Seminars and research networks
...influencing the research agenda
Science, Technology and Innovation for Poverty Reduction 9 December 2009, UK
This seminar, organised by the Parliamentary Office of Science and Technology, the Institute of Physics and the Engineering and Physical Sciences Research Council, will showcase promising new areas of UK research in developmental sciences, covering a range of areas including mobile communications, disease control, and provision of clean water and electricity. It will also address the challenges faced in ensuring that research is focused on the needs of the world’s poorest people and will explore social and cultural factors affecting the uptake of new technologies in developing countries.
Dr David Grimshaw, head of Practical Action's New Technologies programme, spoke on Designing New Technologies to meet Global Challenges (download presentation in PDF format). Further information (PDF)
Arsenic Sensor Technology Workshop, Nepal 26 May 2009
A stakeholder workshop was held in Kathmandu on Tuesday, 26th May 2009, jointly organised with UNICEF and the National Arsenic Steering Committe in Nepal. The main purpose of the event was to define the problem of arsenic sensing, including the local contextual issues in such a way that scientists can define an appropriate solution. It will be an opportunity for a wide range of stakeholders to interact and provide inputs to the development of an appropriate technology. We would like to thank the Body Shop Foundation for providing a grant to enable this event to take place. We would also like to acknowledge the support of the Nanoscience Centre, Cambridge University, UK.
Sussex Manifesto Roundtable, Nepal 6 May 2009
A roundtable discussion was held as a side event at the Innovations Asia Pacific Symposium in Kathmandu, Wednesday, 6th May 2009. The event is jointly organised by the STEPS Centre, University of Sussex and Practical Action, Nepal. The main purpose of the event is to critically review the role of science and technology in development. It will be an opportunity for a wide range of stakeholders to interact and provide inputs to a revised Manifesto.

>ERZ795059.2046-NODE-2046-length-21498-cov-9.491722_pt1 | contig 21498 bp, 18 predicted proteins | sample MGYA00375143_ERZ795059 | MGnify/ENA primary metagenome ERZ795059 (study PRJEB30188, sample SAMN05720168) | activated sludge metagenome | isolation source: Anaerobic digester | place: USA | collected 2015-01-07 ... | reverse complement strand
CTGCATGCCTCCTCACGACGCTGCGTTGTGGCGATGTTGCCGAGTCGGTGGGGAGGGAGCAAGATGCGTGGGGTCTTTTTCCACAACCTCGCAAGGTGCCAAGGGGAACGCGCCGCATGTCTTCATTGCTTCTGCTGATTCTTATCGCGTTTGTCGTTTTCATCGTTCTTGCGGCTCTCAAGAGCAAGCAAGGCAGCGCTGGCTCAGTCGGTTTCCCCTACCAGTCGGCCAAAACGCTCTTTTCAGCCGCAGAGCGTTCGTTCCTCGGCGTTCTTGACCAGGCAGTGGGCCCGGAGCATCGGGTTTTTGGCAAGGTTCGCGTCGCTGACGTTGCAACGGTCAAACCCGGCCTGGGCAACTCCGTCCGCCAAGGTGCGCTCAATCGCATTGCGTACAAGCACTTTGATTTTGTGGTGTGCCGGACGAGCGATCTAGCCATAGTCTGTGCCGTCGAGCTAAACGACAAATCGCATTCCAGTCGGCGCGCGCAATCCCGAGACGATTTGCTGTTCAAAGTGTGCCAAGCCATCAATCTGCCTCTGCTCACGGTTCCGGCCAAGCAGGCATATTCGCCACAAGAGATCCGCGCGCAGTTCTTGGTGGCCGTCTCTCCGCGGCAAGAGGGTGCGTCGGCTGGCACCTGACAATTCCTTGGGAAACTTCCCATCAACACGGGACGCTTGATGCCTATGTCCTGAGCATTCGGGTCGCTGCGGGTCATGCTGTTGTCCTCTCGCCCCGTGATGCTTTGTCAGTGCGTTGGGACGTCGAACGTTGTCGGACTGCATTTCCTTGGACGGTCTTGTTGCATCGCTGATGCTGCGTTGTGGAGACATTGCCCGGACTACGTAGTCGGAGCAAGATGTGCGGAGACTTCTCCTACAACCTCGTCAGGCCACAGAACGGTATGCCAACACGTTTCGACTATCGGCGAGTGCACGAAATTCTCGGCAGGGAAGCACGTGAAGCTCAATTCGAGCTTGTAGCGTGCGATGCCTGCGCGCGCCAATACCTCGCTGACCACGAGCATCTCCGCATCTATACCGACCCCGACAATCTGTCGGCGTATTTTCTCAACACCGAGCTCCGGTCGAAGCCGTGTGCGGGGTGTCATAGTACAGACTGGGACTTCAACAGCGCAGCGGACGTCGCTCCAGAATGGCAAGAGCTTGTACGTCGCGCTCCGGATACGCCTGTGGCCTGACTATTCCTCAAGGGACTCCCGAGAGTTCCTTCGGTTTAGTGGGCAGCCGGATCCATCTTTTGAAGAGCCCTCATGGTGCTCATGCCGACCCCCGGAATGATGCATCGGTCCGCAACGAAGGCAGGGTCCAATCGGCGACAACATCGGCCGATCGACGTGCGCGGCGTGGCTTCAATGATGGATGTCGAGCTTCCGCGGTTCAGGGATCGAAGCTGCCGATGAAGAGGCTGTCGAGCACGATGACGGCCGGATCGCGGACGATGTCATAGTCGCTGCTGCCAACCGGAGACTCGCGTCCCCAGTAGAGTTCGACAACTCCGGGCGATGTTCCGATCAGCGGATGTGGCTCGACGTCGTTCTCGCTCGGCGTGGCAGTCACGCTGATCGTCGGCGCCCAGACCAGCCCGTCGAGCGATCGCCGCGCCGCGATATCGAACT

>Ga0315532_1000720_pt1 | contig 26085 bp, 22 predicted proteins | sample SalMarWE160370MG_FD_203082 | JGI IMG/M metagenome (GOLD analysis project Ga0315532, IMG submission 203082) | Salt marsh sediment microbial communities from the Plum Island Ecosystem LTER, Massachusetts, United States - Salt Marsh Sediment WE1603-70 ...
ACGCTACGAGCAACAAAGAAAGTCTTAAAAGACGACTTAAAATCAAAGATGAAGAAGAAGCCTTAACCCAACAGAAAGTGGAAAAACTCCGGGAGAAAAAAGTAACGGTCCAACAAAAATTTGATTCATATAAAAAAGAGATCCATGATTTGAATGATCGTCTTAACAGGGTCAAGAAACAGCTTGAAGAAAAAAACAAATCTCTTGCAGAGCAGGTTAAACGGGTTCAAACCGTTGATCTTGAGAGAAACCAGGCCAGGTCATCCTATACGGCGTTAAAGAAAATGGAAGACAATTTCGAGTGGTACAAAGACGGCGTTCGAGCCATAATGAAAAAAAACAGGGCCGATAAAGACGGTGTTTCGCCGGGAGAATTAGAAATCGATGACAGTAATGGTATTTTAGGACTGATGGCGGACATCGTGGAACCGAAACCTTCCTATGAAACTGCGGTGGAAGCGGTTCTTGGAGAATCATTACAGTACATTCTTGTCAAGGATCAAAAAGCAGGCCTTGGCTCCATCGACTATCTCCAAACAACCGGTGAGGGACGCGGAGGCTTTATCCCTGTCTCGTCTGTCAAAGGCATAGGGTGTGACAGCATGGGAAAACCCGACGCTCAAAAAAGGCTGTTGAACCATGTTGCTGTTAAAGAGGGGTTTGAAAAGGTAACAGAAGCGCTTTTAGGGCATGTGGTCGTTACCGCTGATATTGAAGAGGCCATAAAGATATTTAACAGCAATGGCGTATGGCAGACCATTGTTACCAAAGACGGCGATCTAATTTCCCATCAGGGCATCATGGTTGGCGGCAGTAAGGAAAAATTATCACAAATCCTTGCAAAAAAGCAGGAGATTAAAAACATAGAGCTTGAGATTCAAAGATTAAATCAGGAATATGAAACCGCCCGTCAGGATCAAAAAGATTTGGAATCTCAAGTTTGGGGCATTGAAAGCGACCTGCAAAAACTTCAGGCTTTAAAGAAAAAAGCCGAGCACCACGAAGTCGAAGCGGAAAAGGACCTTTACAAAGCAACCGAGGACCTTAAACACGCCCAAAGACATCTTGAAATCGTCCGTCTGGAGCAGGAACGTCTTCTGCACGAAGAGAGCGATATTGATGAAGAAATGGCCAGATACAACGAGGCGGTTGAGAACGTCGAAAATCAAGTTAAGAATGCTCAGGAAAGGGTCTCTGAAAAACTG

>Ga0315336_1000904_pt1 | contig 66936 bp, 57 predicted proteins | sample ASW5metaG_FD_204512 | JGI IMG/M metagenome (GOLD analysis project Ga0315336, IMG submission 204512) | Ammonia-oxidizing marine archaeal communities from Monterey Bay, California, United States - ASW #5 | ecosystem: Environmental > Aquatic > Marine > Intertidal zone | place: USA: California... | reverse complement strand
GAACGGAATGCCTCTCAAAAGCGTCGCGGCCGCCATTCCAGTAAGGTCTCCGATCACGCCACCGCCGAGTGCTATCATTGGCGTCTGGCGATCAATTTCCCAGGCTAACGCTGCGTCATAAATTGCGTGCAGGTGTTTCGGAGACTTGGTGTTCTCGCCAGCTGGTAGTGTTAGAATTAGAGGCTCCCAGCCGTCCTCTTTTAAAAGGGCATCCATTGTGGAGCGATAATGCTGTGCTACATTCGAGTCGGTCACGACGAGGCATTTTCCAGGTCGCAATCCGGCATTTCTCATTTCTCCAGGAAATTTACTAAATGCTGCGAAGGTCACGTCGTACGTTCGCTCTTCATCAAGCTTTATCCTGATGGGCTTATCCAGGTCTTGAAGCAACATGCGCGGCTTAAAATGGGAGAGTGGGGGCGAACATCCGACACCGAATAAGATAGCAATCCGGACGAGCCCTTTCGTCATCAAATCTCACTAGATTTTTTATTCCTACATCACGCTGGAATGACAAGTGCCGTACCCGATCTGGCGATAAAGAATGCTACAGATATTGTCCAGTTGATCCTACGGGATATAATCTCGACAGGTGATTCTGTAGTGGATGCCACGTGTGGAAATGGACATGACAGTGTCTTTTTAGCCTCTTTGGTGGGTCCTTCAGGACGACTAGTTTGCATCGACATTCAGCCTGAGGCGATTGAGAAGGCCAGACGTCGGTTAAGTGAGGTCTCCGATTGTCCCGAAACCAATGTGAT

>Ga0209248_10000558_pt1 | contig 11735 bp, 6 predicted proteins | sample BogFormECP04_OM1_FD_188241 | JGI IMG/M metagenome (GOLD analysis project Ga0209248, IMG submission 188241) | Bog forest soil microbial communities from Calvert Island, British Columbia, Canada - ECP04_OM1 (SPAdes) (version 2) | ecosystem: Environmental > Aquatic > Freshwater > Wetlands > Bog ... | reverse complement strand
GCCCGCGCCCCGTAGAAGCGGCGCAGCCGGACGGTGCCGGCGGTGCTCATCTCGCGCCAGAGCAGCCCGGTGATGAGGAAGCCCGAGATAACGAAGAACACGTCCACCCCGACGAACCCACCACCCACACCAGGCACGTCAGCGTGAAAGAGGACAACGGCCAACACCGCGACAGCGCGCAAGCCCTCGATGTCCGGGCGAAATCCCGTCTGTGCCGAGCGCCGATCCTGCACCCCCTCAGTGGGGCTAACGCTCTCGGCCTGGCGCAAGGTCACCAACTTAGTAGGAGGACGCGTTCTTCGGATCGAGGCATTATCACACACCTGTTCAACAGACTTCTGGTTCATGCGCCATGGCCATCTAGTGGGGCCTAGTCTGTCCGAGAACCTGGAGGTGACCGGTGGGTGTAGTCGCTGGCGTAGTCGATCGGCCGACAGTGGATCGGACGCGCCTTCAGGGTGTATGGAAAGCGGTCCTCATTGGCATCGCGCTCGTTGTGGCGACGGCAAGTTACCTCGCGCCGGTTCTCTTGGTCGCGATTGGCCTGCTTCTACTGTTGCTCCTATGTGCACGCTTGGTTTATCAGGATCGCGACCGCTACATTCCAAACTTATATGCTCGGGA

Nano and Water Workshop, Peru 4 April 2008
This workshop was a follow-up from the earlier seminar. It had around 25 participants from a range of key stakeholders including scientists, Government officials, NGOs, and water specialists. Short presentations included one by Dr David J. Grimshaw, Practical Action about the importance of regulation and risk. Friday, 4th April 2008, Lima, Peru.
Nano and Water Seminar, Peru 27 November 2007
This seminar aimed to raise awareness of nanotechnology and its potential applications in Peru. Speakers included Professor Paulo César de Morais, University of Brasilia, Professor Carlos Aguirre, University of Bolivia, Dr Jorge Seminario, University of Texas at USA, Dr James Bendall, Cambridge University and Dr David J. Grimshaw, Practical Action. Tuesday, 27th November 2007, Lima, Peru.
Nano Development Workshop 7 November 2007
Developing a research agenda that blends NGO's experiences of development challenges with cutting edge science. Speakers include Prof Mark Welland, Prof Richard Jones and Dr David J. Grimshaw. Wednesday, 7th November 2007 at Demos.
Delivering Public Value from New Technologies 2006-8
A seminar series given by Dr David J. Grimshaw of Practical Action, Prof Brian Wynne, Professor Ian Scoones, Professor Melissa Leach and Prof Phil Macnagten, November 2006, March 2007, and November 2008.
Zimbabwe Nanodialogues 2006
In 2006, researchers from Demos, Practical Action and the University of Lancaster collaborated on a process designed to engage Zimbabwean community groups and scientists from both the North and South in debates about new (nano) technologies.